For those who experience skin condition, complaining about the weather isn’t simply a case of ‘being British’.
WeatherBoth hot weather and cold weather can have impact on our skin. The effects of weather can also build, so it’s important to maintain skin health throughout the year – not just when flare-ups occur.
37% of people said the weather had the biggest effect on their skin.*
Hot and cold weather
Advice and Top tips
Advice from our skincare experts† for dealing with hot weather
†Experts working with RB do not endorse any product or brand.
Consider wearing looser clothing and more natural fibres like cotton and bamboo
If you get sweaty, rinse off with fresh water and change your clothes to stay cool and dry
Consider fabrics e.g. wool, synthethic fabrics can aggravate
If you’re in an air conditioned environment, you might find a humidifier makes the air less ‘dry’.
Think about where you go on holiday in case you think it could be too hot – and check average temperatures for that time of year
Tips for dealing with hot weather
When swimming, rinse off salty or chlorinated water immediately, and apply an emollient
Use a hypoallergenic sunscreen to help prevent your skin becoming sunburnt, which damages the skin’s protective barrier
Drink lots of water –your skin likes to keep hydrated.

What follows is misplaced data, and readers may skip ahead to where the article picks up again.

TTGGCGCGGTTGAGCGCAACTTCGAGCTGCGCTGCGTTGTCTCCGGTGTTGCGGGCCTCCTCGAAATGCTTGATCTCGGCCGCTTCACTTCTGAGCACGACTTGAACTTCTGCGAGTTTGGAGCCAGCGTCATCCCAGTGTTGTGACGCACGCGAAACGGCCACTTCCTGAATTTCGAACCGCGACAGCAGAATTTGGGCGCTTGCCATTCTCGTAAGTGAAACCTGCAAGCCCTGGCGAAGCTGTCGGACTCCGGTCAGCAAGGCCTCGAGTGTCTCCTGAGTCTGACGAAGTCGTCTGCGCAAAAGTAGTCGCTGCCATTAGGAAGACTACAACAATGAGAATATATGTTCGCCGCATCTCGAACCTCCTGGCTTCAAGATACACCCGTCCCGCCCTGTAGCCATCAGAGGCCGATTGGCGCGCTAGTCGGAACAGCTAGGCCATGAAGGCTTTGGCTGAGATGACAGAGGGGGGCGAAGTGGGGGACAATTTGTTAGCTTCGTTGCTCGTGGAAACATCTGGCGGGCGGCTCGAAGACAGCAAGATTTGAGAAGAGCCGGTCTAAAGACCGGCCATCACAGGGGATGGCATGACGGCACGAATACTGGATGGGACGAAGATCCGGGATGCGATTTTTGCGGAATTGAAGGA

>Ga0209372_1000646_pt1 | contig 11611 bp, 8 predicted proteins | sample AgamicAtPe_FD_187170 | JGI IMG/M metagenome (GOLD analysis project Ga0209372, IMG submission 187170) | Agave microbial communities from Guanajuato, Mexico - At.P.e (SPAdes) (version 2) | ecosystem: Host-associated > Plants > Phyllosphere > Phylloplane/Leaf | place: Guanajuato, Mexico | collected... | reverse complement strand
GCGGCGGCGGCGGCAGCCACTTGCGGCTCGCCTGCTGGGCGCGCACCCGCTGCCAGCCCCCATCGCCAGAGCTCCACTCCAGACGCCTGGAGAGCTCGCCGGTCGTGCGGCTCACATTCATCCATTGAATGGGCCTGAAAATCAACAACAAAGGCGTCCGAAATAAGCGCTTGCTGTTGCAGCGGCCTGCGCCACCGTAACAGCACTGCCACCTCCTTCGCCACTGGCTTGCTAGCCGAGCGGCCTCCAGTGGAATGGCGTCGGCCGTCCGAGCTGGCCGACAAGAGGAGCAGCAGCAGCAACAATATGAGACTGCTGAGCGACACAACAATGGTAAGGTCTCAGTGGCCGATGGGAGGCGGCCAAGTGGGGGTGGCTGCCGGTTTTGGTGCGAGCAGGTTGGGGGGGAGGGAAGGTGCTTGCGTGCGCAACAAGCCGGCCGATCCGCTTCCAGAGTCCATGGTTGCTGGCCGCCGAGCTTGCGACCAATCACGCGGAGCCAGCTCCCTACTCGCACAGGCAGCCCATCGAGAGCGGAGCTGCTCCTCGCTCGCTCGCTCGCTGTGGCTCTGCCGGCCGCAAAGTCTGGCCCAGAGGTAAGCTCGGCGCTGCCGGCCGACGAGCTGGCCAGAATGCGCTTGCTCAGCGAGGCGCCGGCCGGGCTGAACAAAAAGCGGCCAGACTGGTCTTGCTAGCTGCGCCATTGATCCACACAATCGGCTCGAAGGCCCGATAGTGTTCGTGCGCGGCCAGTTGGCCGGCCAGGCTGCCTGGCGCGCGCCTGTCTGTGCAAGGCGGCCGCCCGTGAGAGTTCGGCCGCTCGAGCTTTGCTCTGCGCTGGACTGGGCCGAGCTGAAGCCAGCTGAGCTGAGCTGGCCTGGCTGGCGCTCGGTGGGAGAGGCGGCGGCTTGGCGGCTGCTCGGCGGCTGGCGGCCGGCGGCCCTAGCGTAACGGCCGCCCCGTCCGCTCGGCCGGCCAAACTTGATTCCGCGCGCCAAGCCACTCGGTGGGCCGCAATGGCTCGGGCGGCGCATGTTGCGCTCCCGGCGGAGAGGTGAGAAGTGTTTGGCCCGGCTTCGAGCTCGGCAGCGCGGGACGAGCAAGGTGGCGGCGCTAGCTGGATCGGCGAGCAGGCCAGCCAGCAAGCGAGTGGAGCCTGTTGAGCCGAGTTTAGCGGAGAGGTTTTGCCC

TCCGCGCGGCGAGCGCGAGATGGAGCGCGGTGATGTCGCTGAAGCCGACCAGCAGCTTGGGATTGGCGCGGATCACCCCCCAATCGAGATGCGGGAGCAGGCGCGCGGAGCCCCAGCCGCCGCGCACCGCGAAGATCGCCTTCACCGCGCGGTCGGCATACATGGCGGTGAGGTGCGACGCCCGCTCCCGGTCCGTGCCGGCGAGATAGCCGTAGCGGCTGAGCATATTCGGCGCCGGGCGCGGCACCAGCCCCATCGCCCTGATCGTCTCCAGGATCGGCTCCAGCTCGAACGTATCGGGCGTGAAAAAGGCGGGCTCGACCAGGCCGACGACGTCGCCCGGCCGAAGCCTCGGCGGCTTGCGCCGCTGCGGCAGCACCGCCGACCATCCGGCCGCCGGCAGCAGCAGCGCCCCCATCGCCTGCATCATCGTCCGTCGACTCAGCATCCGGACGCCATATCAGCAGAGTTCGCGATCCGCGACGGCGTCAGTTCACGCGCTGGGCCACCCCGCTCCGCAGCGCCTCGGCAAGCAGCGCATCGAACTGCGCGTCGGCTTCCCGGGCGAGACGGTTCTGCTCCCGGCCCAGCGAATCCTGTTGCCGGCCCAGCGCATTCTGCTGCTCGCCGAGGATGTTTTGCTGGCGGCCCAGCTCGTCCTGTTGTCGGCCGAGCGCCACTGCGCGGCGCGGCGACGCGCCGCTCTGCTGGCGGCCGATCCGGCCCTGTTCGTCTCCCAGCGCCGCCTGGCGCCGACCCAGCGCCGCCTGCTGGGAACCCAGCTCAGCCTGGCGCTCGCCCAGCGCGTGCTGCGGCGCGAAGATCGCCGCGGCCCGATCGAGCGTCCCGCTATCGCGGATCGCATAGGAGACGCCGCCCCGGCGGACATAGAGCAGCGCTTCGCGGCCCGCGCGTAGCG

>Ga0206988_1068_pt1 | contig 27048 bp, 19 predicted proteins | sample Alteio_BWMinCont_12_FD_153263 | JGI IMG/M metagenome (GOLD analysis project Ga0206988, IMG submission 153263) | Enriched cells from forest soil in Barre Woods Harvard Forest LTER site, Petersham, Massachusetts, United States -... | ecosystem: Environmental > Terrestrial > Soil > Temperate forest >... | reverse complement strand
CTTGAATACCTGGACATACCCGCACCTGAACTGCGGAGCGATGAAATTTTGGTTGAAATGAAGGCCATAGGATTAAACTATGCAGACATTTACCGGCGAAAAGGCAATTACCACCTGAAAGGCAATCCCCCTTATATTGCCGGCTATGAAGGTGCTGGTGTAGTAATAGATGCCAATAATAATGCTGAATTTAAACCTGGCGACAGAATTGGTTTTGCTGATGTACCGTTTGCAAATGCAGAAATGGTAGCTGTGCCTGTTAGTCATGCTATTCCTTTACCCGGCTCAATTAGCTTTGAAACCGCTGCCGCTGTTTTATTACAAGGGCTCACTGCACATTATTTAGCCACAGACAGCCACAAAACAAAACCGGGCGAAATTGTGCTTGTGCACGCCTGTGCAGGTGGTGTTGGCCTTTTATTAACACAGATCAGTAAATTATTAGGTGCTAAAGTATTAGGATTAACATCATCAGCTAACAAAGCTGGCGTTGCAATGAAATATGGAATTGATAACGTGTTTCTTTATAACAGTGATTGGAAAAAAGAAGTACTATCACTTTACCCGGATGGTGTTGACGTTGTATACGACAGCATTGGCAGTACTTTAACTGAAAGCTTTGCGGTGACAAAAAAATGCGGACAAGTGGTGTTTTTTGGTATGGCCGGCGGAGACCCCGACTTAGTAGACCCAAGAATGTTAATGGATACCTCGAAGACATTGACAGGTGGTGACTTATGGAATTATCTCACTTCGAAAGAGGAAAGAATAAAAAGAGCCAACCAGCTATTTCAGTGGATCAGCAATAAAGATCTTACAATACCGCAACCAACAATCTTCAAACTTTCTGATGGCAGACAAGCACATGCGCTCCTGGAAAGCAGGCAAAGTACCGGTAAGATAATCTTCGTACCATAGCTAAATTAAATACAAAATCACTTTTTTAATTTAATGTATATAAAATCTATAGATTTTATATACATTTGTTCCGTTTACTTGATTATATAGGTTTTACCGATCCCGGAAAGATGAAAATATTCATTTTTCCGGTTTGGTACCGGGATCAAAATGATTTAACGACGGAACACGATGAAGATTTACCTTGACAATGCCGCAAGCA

Advice from our skincare experts‡ for dealing with cold weather
‡ Experts working with RB do not endorse any product or brand.
Humidify home air – placing containers with water near heaters
Consider an alternative heat source to dry radiators and heaters.
Tips on dealing with cold weather
Apply emollients to exposed areas, such as hands, face and neck before going outside
Put on multiple thinner layers of clothing so you can remove or add when necessary Avoid sudden drops or rises in temperature, like leaving a hot bath and going straight into a cold room
Switch to an ointment from a cream if your skin is more dry than normal
Wear cotton gloves underneath ordinary gloves to reduce skin irritation
Avoid rough woolly scarves as these can cause itchiness
Remember that setting the central heating high to a high temperature can cause you to sweat, which can irritate your skin. Learn More
Wear cotton or silk under woolly jumpers to help skin from becoming irritated
The hotter the world gets, the more it may become difficult to manage skin problems such as eczema. Hotter weather means:12
More hours of sunshine, so more time for water to evaporate from our skin
More humidity, so we sweat more, which can irritate the skin
An earlier and longer pollen season. For some people, pollen from grasses and trees can trigger their flare-ups
Date of preparation: October 2018.